Untangling comb jelly culture

Try as she might, MacKenzie Bubel just couldn’t satisfy the baby comb jellies.

The aquarist was attempting to spawn a species called Mnemiopsis leidyi—ghostly-looking little creatures native to the Gulf of Mexico—in the Aquarium’s Jelly Lab. She tinkered with variables like water temperature, salinity and light exposure.

Aquarist MacKenzie Bubel works in the Jelly Lab with lobed comb jellies (Bolinopsis infundibulum).

“We did some wacky stuff to get the conditions perfect,” she says, “but they weren’t doing as well as we’d hoped.”

That changed when our staff aquarists, in collaboration with University of Miami assistant professor William Browne, pioneered an efficient way to culture comb jellies en masse. The breakthrough—which we’re sharing with our colleagues—could eliminate the need for aquariums to collect comb jellies from the wild. It could also pave the way for deeper scientific study of these little-understood animals.

One weird trick

Senior Aquarist Tommy Knowles first began culturing comb jellies in 2012. His early attempts were mostly unsuccessful, but they provided a foundation for his team to build on.

The “aha” moment came in March 2015, when Senior Aquarist Wyatt Patry joined a Monterey Bay Aquarium Research Institute (MBARI) expedition, led by marine biologist Steve Haddock, in the Gulf of California. William Browne was also on the boat, studying comb jellies from an evolutionary biology angle.

Senior Aquarist Tommy Knowles checks in on some lab-cultured comb jellies.

“Literally within 10 minutes of meeting, we delved into Mnemiopsis culturing,” Wyatt says.

In our exhibits, the aquarists had been feeding adult comb jellies (which are hermaphroditic) baby brine shrimp and tiny crustaceans called copepods. But William told Wyatt the key to keeping baby comb jellies alive is to feed their parents larval fishes.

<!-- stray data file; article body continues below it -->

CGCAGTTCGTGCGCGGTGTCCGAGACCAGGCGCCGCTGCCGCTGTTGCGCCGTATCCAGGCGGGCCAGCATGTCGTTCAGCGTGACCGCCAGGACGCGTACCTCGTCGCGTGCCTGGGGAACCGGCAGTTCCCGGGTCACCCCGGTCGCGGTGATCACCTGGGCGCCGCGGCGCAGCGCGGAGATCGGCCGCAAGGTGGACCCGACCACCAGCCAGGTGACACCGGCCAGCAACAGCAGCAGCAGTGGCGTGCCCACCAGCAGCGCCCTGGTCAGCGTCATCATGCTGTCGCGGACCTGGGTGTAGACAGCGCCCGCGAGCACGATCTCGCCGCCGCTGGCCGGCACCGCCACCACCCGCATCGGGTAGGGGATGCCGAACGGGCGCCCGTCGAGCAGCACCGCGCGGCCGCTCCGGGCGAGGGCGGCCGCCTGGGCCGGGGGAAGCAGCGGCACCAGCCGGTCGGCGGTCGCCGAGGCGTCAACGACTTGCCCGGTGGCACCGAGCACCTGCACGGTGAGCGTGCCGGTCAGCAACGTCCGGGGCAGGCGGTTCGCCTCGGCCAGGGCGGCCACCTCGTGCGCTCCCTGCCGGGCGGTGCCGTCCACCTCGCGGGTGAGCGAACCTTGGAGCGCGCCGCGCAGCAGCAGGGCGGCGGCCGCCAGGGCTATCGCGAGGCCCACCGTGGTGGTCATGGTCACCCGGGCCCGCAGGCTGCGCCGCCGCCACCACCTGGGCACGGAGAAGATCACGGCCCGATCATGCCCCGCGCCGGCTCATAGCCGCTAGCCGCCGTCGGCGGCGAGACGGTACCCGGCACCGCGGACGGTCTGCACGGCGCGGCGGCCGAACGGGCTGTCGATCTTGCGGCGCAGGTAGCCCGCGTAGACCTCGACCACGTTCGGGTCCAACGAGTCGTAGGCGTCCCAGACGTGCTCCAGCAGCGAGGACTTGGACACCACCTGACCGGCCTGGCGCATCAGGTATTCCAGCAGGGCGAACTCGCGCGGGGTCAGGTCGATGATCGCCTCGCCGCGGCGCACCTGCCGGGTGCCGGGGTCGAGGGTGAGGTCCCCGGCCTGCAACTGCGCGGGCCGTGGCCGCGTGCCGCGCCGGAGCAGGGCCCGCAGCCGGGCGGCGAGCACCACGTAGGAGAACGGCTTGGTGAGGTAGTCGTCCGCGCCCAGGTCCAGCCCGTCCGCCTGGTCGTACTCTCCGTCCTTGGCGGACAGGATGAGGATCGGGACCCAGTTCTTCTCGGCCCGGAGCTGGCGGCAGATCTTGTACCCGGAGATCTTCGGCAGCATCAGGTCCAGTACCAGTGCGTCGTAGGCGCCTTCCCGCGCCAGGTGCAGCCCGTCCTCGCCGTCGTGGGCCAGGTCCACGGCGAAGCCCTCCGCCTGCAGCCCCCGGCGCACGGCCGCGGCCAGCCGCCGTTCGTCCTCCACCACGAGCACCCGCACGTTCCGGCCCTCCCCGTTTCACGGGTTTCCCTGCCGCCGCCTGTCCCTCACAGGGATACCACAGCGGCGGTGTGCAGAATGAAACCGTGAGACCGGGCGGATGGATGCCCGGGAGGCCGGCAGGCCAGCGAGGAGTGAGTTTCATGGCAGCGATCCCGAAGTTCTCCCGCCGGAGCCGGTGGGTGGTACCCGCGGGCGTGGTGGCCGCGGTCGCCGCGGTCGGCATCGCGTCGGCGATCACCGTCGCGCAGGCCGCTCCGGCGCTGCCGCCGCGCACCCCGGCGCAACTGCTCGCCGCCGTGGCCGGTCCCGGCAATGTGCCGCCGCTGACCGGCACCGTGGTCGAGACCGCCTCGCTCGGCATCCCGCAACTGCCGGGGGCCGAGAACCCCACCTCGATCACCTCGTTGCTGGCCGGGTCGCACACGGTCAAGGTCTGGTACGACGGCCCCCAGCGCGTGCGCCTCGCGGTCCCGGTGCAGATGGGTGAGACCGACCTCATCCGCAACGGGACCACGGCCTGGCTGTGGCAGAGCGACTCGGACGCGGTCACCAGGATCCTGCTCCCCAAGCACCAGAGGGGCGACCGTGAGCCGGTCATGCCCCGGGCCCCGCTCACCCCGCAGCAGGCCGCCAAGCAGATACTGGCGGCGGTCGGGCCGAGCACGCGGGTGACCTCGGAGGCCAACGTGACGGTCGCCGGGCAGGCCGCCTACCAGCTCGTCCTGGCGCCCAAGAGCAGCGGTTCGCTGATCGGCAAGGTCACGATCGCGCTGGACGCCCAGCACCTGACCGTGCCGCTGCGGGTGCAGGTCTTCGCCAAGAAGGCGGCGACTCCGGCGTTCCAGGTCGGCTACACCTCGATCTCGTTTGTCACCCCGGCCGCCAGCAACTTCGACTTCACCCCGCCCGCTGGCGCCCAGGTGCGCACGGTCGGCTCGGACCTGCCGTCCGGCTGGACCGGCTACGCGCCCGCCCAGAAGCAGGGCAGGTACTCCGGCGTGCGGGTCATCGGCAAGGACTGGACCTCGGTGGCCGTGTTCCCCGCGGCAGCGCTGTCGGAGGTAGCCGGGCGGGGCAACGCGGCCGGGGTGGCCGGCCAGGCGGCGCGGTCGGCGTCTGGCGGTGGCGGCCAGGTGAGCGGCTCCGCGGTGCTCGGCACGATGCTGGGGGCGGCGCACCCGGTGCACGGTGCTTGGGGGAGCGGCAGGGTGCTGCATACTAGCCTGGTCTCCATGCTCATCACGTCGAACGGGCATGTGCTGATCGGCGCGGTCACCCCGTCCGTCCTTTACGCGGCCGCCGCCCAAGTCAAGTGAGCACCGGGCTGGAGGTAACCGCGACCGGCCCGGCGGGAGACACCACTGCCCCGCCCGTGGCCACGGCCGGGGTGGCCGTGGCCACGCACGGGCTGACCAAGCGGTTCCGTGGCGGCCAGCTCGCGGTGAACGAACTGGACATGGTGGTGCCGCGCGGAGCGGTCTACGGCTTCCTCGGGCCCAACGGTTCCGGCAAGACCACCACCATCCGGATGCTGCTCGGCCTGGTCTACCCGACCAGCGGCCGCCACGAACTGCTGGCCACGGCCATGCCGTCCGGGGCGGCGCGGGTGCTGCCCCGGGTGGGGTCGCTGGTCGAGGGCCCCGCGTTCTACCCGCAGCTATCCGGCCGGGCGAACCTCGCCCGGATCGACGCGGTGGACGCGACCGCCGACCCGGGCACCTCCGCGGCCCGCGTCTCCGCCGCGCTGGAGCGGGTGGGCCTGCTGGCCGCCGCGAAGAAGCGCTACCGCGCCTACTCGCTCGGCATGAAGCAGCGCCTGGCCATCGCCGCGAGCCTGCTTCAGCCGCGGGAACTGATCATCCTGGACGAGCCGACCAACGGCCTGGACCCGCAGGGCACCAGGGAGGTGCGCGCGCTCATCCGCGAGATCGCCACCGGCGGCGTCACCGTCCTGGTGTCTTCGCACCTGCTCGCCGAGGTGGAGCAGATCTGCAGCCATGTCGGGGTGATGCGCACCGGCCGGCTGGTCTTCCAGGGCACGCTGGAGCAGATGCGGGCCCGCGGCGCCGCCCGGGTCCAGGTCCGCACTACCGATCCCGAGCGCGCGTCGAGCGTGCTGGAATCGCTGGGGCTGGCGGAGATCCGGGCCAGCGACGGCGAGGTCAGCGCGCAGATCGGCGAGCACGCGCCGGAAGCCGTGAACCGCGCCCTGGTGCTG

Wyatt quickly got in touch with MacKenzie and advised her to switch the comb jelly feed to newborn zebrafish. Suddenly, MacKenzie’s innovative spawning methods worked.

“As soon as we started feeding the adults larval fish, we had super-healthy adults, and the quality and quantity of embryos exploded,” she says.

Where previous efforts had produced on the order of 10 baby comb jellies, the team was now spawning hundreds—even topping 1,000 at one point.

Senior aquarist Wyatt Patry works in the Jelly Lab.

“We grew so many that we had to find homes for them all,” Wyatt says. “Then we started applying the methods to other species.”

The Aquarium team worked with Browne to develop a protocol. They’re now co-authoring a paper they hope will make it easy for other scientists to culture comb jellies.

After spawning three generations of Mnemiopsis in the Jelly Lab, the Aquarium team moved on to other species of comb jellies. The new method worked beautifully for Bolinopsis infundibulum, on display in the Aquarium’s Drifters gallery, and Pleurobrachia bachei.

Real-world applications

The approach paves the way for scientists to study comb jellies, also known as ctenophores, at a larger scale.

Comb jellies move by beating fine hair-like structures called cilia, rather than pulsing like jellyfish. Photo ©Charlene Boarts

In wild studies, scientists can only observe “snapshots” of comb jelly life. Using the new lab culturing method, they can study the animals through their whole life cycle. This could help researchers better understand comb jelly behavior in places like the Black Sea, where invasive Mnemiopsis have decimated fish populations.

“We don’t know what all their ecological roles are in the wild because comb jellies are so under-studied,” Wyatt says.

George Matsumoto, senior research and education specialist for MBARI, says the collaboration between the Aquarium and the University of Miami could affect the way scientists think about evolution.

 “Comb jellies are getting much more attention these days because of work in the past 10 years tracing the ancient ancestor to all living things,” he says. “We don’t have a good idea of what this ancestor looked like, but the first group of animals diverging from the tree of life looks like the ctenophores.”

Another potential benefit of the breakthrough: testing how comb jellies react to temperature and pH changes. As people continue to burn fossil fuels, the ocean is warming and becoming more acidic. Some species are likely to adapt quickly; others might not.

“Now that the Aquarium has been able to put these animals in culture,” George says, “it’s possible we could try to answer some of those questions.”


Featured photo: Comb jellies in The Jellies Experience, a special Aquarium exhibition open from 2012-2014. Photo © Charlene Boarts.

7 thoughts on “Untangling comb jelly culture”

    1. The tubes for propagation of comb jellies allow movement up and down in the water column, which facilitates reproduction and successful growth. The more traditional kreisel design ensures that there are no corners where jellies can become trapped in the water currents, and the placement of incoming water jets next to outflow vents means jellies don’t become trapped by getting sucked up against the outflow drains.


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